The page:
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Maximian's consistent loyalty to Diocletian proved an important component of the tetrarchy's early successes. Diocletian travelled south along the Nile the following summer, where he visited Oxyrhynchus and Elephantine. The Sassanid king Bahram II could not field an army against them as he was still struggling to establish his authority. Galerius was initially assigned Syria, Palestine, Egypt, and responsibility for the eastern borderlands. This suggestion is unpopular, as it is clear that Diocletian meant for Maximian to act with a certain amount of independence. Most recently, Emperor Carus and his sons had ruled together, albeit unsuccessfully. Born to a family of low status in Dalmatia, Diocletian rose through the ranks of the military to become Roman cavalry commander to the Emperor Carus. His appointment is unusual in that it was impossible for Diocletian to have been present to witness the event. There may have been a revolt in the eastern provinces at this time, as he brought settlers from Asia to populate emptied farmlands in Thrace. Galerius left the city for Rome, declaring Nicomedia unsafe. He eventually made his way to northern Italy and made an imperial government, but it is not known whether he visited the city of Rome at this time. In the East, Diocletian engaged in diplomacy with desert tribes in the regions between Rome and Persia. Under the terms of the peace treaty Rome's borders moved north to Philae and the two tribes received an annual gold stipend. Under this 'tetrarchy', or "rule of four", each emperor would rule over a quarter-division of the empire. The martyrs' sufferings strengthened the resolve of their fellow Christians. The two men added territory to the empire and allowed Maximian to continue preparations against Carausius without further disturbance. Diocletian's reforms in the region, combined with those of Septimius Severus, brought Egyptian administrative practices much closer to Roman standards. Most officials who had served under Carinus, however, retained their offices under Diocletian. Diocletian, in Jovian style, would take on the dominating roles of planning and commanding; Maximian, in Herculian mode, would act as Jupiter's heroic subordinate. Further information: Diocletianic Persecution At the conclusion of the Peace of Nisibis, Diocletian and Galerius returned to Syrian Antioch. It may be posited, however, that Diocletian felt the need to bind Maximian closer to him, by making him his empowered associate, in order to avoid the possibility of having him striking some sort of deal with Carausius. Rome secured a wide zone of cultural influence, which led to a wide diffusion of Syriac Christianity from a center at Nisibis in later decades, and the eventual Christianization of Armenia. At the conclusion of the peace, Tiridates regained both his throne and the entirety of his ancestral claim. The temporary apostasy of some Christians, and the surrendering of scriptures, during the persecution played a major role in the subsequent Donatist controversy. Diocletian was demonized by his Christian successors: Lactantius intimated that Diocletian's ascendancy heralded the apocalypse, and in Serbian mythology, Diocletian is remembered as Dukljan, the adversary of God. In an act of denoted by the epitomator Aurelius Victor as unusual, Diocletian did not kill or depose Carinus' traitorous praetorian prefect and consul Ti. Claudius Aurelius Aristobulus, but confirmed him in both roles. Aurelius Julianus, Carinus' corrector Venetiae, took control of northern Italy and Pannonia after Diocletian's accession. Under Constantine's rule, Christianity would become the empire's preferred religion. Diocletian then returned to Sirmium, where he would remain for the following winter and spring. Constantius and Maximian did not apply the later persecutionary edicts, and left the Christians of the West unharmed. Diocletian believed that Romanus of Caesarea was arrogant, and he left the city for Nicomedia in the winter, accompanied by Galerius. The next day, Diocletian's first "Edict against the Christians" was published. It was too much for one person to control, and Diocletian needed a lieutenant. It is possible that Flavius Constantius, the governor of Dalmatia and Diocletian's associate in the household guard, had already defected to Diocletian in the early spring. Building on third-century trends towards absolutism, he styled himself an autocrat, elevating himself above the empire's masses with imposing forms of court ceremonies and architecture. The nomadic pressures of the European Plain remained and could not be solved by a single war; soon the Sarmatians would have to be fought again. He was skilled in areas of government where Diocletian presumably had no experience. Diocletian's elevation of Bassus as consul symbolized his rejection of Carinus' government in Rome, his refusal to accept second-tier status to any other emperor, and his willingness to continue the long-standing collaboration between the empire's senatorial and military aristocracies. Roman sources insist that the act was entirely voluntary. Diocletian refused and fought a battle with them, but was unable to secure a complete victory. In a public ceremony at Antioch, the official version of events was clear: Galerius was responsible for the defeat; Diocletian was not. The meeting was undertaken with a sense of solemn pageantry. The emperors spent most of their time in public appearances. Diocletian invaded Germania through Raetia while Maximian progressed from Mainz. An investigation was commissioned, but no responsible party was found. The new forts became part of a new defensive line called the Ripa Sarmatica. Although effective while he ruled, Diocletian's tetrarchic system collapsed after his abdication under the competing dynastic claims of Maxentius and Constantine, sons of Maximian and Constantius respectively. It has been surmised that the ceremonies were arranged to demonstrate Diocletian's continuing support for his faltering colleague. The defense came at a heavy cost, but was a significant achievement in an area difficult to defend. In the course of the battle, Carinus was killed by his own men. Diocletian argued that forbidding Christians from the bureaucracy and military would be sufficient to appease the gods, but Galerius pushed for extermination. He demanded that its scriptures be burned, and seized its precious stores for the treasury. The title was also claimed by Carus' other surviving son, Carinus, but Diocletian defeated him in the Battle of the Margus. Diocletian's attempts to bring the Egyptian tax system in line with Imperial standards stirred discontent, and a revolt swept the region after Galerius' departure. The haruspices were unable to read the entrails of the sacrificed animals and blamed Christians in the Imperial household. Before the end of February, a fire destroyed part of the Imperial palace. He established new administrative centres in Nicomedia, Mediolanum, Sirmium, and Trier, closer to the empire's frontiers than the traditional capital at Rome. By the end of his reign, Diocletian had secured the entire length of the Danube, provided it with forts, bridgeheads, highways, and walled towns, and sent fifteen or more legions to patrol the region; an inscription at Sexaginta Prista on the Lower Danube extolled restored tranquilitas to the region. Executions followed anyway, and the palace eunuchs Dorotheus and Gorgonius were executed. He ordered that the deacon Romanus of Caesarea have his tongue removed for defying the order of the courts and interrupting official sacrifices. The often-unreliable states that he served in Gaul, but this account is not corroborated by other sources and is ignored by modern historians of the period. Numerianus' generals and tribunes called a council for the succession, and chose Diocles as Emperor, in spite of Aper's attempts to garner support. All Manichean property was to be seized and deposited in the imperial treasury.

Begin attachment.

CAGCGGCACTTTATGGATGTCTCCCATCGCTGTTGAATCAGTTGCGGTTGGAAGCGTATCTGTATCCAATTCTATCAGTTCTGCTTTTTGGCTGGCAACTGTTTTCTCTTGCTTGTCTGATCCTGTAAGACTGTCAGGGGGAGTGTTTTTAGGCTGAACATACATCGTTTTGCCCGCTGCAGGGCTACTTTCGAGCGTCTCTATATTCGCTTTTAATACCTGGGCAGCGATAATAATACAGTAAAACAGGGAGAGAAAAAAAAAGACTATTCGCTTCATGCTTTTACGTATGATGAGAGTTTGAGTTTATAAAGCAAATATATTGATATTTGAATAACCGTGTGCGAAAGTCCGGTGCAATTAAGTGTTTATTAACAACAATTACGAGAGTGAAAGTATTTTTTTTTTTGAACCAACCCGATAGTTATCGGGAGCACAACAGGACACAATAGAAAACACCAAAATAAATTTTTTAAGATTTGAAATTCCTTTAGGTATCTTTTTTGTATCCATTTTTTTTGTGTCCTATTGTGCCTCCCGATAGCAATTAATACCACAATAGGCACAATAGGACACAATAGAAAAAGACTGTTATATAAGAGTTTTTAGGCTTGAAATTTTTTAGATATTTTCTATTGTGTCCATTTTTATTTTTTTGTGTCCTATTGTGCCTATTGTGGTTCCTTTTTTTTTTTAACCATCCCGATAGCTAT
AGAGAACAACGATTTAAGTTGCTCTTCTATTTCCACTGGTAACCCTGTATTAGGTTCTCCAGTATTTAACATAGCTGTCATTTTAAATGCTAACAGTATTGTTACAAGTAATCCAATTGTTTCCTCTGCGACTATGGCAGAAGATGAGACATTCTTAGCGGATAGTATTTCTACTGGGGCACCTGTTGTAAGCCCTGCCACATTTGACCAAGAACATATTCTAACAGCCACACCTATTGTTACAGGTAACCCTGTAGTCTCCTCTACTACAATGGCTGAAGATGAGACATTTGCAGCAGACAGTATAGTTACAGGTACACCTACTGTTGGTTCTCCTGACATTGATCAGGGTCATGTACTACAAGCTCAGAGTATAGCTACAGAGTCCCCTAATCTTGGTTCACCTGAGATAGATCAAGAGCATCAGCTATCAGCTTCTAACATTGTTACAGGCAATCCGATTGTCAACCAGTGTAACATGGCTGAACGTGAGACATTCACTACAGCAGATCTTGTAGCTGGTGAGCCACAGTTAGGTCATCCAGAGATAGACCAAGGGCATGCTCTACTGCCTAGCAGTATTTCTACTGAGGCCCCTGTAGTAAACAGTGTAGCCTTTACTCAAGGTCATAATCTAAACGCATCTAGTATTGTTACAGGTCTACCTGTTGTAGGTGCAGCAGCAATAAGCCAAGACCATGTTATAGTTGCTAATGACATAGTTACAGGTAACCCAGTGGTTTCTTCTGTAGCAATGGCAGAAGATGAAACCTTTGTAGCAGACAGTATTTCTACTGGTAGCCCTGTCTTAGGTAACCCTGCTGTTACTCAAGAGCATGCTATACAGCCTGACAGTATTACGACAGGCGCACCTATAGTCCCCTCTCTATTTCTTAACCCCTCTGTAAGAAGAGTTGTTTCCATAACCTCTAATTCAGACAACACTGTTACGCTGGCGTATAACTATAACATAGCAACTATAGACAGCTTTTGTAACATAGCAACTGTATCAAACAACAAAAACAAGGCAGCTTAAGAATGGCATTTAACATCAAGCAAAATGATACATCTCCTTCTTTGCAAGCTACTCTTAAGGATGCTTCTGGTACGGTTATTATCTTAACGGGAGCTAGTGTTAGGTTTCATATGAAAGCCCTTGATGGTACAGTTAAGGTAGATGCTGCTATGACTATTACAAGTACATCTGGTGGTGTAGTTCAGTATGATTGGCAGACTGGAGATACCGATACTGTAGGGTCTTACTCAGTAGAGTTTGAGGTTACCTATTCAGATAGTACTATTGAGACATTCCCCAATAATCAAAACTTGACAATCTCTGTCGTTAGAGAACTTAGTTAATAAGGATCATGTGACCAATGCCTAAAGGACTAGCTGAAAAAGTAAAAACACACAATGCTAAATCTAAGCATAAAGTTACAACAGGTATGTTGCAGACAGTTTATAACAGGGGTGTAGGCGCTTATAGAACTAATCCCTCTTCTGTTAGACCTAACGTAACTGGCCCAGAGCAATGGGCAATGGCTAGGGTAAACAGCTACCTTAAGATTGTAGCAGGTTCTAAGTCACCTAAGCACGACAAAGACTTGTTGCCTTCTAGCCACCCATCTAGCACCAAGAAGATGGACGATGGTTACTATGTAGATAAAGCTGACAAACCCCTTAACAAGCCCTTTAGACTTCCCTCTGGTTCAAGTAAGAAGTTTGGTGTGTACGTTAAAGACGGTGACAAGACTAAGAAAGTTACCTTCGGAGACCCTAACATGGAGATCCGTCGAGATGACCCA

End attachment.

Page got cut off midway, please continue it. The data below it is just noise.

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After his accession, Diocletian and Lucius Caesonius Bassus were named as consuls and assumed the in place of Carinus and Numerianus. As leader of the united East, Diocletian was clearly the greater threat. As Carausius was allied to the Franks, Maximian's campaigns could be seen as an effort to deny the separatist emperor in Britain a basis of support on the mainland. Manichaeanism was also supported by Persia at the time, compounding religious dissent with international politics. In preparation for their future roles, Constantine and Maxentius were taken to Diocletian's court in Nicomedia. Both Eutropius and Aurelius Victor describe Numerian's death as an assassination. The Sarmatians' defeat kept them from the Danube provinces for a long time. Despite having the stronger, more powerful army, Carinus held the weaker position